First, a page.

Last month the NDP welcomed progress towards a trade agreement with Europe. New Democrats fully support growing our trade relationship with the European Union -- an alliance of modern democracies that have some of the highest standards in the world. EU members share Canada's commitment to fostering democracy, protecting the environment, and respecting labour and human rights. Countries that have achieved these goals -- or are making demonstrable progress towards them -- are the kind of countries that New Democrats believe Canada should be strengthening its ties with.
The EU is also a large and important market for Canada. For decades New Democrats have argued that Canada should be diversifying our economic relations and reducing our dependence on the US economy. Deepening and broadening our trade with the European Union presents an opportunity to do that.
So while Europe is undoubtedly a good trade partner, the question is: have the Conservatives negotiated a good deal for Canada? The answer is we can't say until we see the actual deal. Just as most Canadians wouldn't sign a major contract without reading and understanding it first, New Democrats won't support or oppose a trade agreement that we haven't seen.
Like most Canadians, the NDP does not believe that trade agreements are inherently good or inherently bad; we believe it depends on their terms. With complex trade deals like the Canada-EU Comprehensive Economic Trade Agreement (CETA), the details matter tremendously. The summary document Conservatives have distributed to promote the deal is just that -- a glossy summary. There are many large gaps and unexplained issues in critical areas. What is clear is that we cannot fairly judge a deal without seeing the final text and consulting with Canadians who would be affected.
The NDP has long advocated for a more open and transparent government. That is why it is important to us to consult with those who sit outside of the well-connected insider groups that Liberals and Conservatives favour. We believe municipalities, labour groups, academics, NGOs, small businesspeople and everyday citizens deserve to have their voices heard and considered. When it comes to agreements that affect the rights of Aboriginal peoples, consultation is not just the right thing to do, it's a constitutional requirement.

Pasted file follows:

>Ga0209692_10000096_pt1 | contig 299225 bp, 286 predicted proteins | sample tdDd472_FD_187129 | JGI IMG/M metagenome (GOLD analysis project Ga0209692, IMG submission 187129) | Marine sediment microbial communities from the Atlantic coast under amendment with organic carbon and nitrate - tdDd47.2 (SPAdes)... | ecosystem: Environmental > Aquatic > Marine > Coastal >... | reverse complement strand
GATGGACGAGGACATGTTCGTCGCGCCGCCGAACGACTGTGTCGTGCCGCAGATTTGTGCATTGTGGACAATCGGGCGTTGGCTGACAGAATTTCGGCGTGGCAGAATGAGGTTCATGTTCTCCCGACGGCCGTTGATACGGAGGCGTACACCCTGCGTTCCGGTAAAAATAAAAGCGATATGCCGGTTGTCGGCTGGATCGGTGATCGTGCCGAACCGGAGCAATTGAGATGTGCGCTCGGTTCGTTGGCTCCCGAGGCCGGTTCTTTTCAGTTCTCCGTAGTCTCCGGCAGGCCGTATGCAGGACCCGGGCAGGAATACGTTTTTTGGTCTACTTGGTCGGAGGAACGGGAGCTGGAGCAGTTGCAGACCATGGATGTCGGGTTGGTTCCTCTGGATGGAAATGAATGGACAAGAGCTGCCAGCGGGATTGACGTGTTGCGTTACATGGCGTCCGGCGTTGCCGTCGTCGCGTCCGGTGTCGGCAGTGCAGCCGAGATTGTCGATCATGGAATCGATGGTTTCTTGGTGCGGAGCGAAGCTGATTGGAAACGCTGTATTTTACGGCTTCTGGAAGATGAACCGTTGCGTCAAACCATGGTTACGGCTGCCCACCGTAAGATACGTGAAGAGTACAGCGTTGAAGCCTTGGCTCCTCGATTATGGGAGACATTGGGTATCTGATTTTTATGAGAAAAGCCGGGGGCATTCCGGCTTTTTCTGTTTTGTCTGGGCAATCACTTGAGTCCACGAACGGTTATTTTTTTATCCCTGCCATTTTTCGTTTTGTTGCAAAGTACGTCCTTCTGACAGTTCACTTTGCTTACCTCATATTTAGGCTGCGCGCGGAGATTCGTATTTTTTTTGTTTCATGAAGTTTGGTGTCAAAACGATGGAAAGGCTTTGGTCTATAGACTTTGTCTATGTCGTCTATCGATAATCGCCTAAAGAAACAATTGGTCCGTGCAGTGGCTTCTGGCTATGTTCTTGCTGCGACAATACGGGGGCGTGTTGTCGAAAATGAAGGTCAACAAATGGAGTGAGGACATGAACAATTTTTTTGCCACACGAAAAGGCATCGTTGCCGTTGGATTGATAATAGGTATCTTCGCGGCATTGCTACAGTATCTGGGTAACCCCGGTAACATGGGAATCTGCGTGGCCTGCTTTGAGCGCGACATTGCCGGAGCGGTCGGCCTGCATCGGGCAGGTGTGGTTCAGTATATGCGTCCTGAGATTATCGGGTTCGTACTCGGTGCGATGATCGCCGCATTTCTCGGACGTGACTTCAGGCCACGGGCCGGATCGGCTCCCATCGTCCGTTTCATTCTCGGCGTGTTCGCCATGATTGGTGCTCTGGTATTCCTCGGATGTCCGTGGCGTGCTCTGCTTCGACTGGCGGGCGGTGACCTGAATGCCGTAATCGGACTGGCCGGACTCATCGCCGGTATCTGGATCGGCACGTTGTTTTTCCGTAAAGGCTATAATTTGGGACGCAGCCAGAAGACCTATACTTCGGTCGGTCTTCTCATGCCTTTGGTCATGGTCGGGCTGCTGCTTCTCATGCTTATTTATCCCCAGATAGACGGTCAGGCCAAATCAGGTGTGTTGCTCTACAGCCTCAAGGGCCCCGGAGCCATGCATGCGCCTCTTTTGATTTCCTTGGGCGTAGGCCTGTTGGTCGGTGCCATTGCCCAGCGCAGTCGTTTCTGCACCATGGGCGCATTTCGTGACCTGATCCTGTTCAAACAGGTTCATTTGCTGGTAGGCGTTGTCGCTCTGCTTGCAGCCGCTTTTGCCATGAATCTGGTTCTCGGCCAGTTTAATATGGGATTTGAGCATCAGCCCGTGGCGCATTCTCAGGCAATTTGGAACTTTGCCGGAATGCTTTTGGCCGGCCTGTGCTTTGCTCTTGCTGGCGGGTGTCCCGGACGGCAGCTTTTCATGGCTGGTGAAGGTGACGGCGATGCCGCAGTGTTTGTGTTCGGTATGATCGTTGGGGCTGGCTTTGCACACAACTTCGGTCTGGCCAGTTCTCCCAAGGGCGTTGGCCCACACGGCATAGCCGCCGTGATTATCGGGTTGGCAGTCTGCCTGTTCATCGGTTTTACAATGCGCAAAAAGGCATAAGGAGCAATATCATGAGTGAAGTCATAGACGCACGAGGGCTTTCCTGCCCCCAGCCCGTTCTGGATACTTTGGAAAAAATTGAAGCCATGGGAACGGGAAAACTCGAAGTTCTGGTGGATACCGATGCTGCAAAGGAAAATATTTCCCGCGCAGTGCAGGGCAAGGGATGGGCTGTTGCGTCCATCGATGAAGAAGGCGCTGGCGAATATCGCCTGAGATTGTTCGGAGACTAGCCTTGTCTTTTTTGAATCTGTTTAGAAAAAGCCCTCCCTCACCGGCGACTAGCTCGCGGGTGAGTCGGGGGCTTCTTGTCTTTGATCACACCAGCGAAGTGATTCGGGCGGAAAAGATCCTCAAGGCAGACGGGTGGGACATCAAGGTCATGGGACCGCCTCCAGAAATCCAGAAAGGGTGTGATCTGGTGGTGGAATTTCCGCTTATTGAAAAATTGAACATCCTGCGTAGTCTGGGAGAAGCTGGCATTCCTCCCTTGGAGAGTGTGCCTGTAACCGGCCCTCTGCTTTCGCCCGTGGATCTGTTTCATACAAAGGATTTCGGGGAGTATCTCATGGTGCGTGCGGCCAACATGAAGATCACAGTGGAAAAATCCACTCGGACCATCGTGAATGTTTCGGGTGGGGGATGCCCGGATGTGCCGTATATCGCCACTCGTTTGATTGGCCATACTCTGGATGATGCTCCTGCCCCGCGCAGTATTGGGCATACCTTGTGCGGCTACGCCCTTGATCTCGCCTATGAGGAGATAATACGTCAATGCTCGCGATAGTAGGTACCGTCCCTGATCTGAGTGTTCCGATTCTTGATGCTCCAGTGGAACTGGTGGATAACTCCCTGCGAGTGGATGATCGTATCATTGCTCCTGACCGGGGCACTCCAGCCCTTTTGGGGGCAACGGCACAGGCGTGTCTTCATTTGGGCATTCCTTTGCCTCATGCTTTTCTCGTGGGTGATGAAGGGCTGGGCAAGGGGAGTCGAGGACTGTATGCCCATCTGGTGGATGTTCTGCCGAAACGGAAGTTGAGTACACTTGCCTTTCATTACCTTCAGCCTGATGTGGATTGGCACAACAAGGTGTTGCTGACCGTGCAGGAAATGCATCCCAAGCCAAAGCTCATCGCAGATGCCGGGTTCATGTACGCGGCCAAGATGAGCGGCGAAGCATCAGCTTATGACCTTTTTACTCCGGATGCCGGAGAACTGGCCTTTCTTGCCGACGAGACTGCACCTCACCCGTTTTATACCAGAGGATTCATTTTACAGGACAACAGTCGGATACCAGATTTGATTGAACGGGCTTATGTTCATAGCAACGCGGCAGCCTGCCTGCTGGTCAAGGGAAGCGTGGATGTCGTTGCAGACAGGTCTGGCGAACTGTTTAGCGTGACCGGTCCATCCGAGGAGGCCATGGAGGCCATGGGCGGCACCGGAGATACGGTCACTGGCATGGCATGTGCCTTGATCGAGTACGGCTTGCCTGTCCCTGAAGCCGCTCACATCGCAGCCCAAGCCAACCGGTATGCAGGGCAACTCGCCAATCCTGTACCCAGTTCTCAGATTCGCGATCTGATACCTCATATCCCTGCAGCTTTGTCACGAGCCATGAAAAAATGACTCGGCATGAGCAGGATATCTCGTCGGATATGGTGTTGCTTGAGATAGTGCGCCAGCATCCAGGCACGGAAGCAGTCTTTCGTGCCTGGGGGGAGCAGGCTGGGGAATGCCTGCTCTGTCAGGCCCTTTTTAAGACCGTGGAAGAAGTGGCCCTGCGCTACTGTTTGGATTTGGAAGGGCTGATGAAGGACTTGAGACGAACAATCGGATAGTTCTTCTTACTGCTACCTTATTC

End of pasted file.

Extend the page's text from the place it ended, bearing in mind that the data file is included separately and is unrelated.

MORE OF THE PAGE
Many Canadians have raised concerns and sensitivities about the CETA; they are real and we understand them well. Investor-state dispute settlement, public procurement, pharmaceutical costs, impacts on the dairy industry, seafood processing and others are all matters of significant concern and must be carefully assessed. While we understand that trade deals involve some give and take -- the key question is whether there is a satisfactory balance.
The information provided by the Government claims that important protections have been maintained. Provinces and municipalities have sought and purportedly received exceptions that will allow them to continue buy-local policies in key areas.
New and important market access has been gained for key exports, and there are relatively strong provisions in the labour and environmental areas. Where the Government admits the deal may have negative impacts, such as for dairy and cheese producers and the cost of pharmaceutical drugs, they have promised compensation. Is this a real commitment or an empty promise? We know better than to accept the Government's claims at face value, but we also cannot reject them before we have all the facts.
What is clear is that CETA is a complex deal that requires careful analysis, and that such an analysis is simply not possible until the text is released.
Canadians expect their elected representatives to properly study such agreements and stand up for their interests.
They can count on the NDP to do just that.